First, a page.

PASS has different meanings when used with CLSDST and ACCESS. CLSDST PASS is not the same as ACCESS PASS.
- CLSDST(PASS) is a VTAM function.
- A back-end system can end a network session with a VTAM CLSDST(PASS) request. This indicates that the back-end will reestablish a session with the front-end by using a different PLU name (a third-party PLU). The front-end system detects reestablishment of the session by receiving an unsolicited bind request; therefore, when the back-end system ends a session, it is important for it to indicate that an unsolicited bind is to be expected.
- The "CLSDST PASS" approach: Generally speaking, an end user desiring to use a VTAM application logs on instead to a special session manager VTAM application that displays a menu of available VTAM applications. When the user selects an item from the menu, the session manager application issues a CLSDST PASS macro instruction followed by a SIMLOGON to VTAM to cause VTAM to terminate the end user's session with the session manager and to pass the end user to a new session with the VTAM application selected from the menu. This approach has the advantages including simplicity and low overhead, and it provides some user flexibility in logging on to other VTAM applications, but it also has disadvantages including permitting only one session at a time.
- ACCESS a TPX parameter.
- This defines the type of access to applications. PASS is one type of access.
These two parameters are referenced at various places within TPX Administration (TPXADMIN) System Options:
ACT (Application Characteristics Table):
Issues CLSDST PASS - Indicates whether the application may issue a CLSDST PASS to another VTAM applid after the initial session to this application is established. Specifying Y allows TPX to recognize that the aspects of CLSDST PASS processing are normal and not error situations. If you specify Y and the application type is GRP, you normally need to specify a substring so TPX can identify the original application session.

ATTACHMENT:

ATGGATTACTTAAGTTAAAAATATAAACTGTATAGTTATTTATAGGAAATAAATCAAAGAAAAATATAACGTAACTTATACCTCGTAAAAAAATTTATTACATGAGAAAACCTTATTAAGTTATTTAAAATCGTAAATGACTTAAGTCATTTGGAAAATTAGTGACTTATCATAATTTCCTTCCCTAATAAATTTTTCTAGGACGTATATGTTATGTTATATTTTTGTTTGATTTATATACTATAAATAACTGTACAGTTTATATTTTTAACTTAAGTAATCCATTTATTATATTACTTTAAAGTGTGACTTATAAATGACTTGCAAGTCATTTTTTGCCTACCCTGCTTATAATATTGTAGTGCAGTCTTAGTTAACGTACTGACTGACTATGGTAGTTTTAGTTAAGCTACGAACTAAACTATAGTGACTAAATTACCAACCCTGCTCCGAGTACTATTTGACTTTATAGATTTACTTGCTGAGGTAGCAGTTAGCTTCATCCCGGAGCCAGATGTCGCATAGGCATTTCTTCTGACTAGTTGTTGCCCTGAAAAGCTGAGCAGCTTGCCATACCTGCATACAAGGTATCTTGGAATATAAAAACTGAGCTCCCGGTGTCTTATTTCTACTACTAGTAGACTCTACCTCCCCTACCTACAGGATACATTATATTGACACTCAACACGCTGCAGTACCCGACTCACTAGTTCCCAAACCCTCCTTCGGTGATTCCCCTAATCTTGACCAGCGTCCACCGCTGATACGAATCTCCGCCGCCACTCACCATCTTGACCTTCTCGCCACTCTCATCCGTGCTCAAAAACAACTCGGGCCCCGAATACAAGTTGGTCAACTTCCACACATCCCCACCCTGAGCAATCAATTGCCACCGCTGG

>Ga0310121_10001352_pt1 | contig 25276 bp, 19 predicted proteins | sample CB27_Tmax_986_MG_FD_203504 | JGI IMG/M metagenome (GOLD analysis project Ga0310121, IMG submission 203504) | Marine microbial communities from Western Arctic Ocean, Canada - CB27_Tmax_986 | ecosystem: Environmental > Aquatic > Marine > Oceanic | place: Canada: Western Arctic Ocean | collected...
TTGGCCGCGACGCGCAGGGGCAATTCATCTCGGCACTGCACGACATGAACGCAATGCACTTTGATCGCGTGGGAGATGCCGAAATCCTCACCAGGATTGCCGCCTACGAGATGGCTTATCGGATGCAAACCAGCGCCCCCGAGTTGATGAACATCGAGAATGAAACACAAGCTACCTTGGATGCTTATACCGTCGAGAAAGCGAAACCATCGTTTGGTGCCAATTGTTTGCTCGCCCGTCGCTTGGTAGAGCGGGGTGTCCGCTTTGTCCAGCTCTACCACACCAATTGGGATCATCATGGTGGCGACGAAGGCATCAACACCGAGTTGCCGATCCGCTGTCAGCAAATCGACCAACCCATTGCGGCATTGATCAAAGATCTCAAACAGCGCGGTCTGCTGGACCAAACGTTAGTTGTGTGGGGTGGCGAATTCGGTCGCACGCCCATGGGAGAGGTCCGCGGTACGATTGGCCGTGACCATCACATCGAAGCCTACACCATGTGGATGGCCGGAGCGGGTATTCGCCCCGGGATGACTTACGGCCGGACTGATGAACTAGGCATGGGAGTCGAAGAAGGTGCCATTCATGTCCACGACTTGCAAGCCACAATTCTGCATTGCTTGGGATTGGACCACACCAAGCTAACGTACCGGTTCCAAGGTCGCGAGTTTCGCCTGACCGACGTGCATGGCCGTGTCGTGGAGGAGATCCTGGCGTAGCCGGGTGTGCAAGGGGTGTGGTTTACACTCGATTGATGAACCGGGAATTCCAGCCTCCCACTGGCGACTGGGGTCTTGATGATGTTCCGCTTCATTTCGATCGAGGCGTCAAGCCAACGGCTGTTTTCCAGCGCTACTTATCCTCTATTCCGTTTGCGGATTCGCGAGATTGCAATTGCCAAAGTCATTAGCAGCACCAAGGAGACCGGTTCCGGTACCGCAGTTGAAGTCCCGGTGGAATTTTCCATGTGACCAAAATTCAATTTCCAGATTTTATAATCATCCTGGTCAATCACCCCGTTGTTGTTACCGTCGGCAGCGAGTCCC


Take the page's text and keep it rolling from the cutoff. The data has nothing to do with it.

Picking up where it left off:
SMRT (System Options Table):
ACCESS - The access mode defines the type of access to applications:
- MULTIPLE access allows users to activate more than one application at a time.
- SINGLE access allows users to sign on to only one application, but still have access to other functions.
- PASS access passes control of the terminal to the application and a user cannot access the software while the session is active. You can use PASS for file transfers.
- PASS provides the user with a simplified mode of access to applications. The user receives the Menu at signon. After the user activates a session, the product passes control of the physical terminal to the application, and the user cannot access the Menu or any other features while the application session is active.
- You cannot use PASS mode when using the TCPaccess Telnet Server interface.
A user administrator can specify a lower, but never higher, level of ACCESS in a profile or user definition.
Session Options (Profile or User):
ACCESS=PASS indicates that this session should be treated as ACCESS=PASS even though the system or the user has ACCESS=SINGLE or ACCESS=MULTIPLE.
ACCESS changes the user's session access privileges from that specified in the SMRT:
- SINGLE restricts the user from having more than one session at a time.
- PASS restricts the user to having passed sessions only.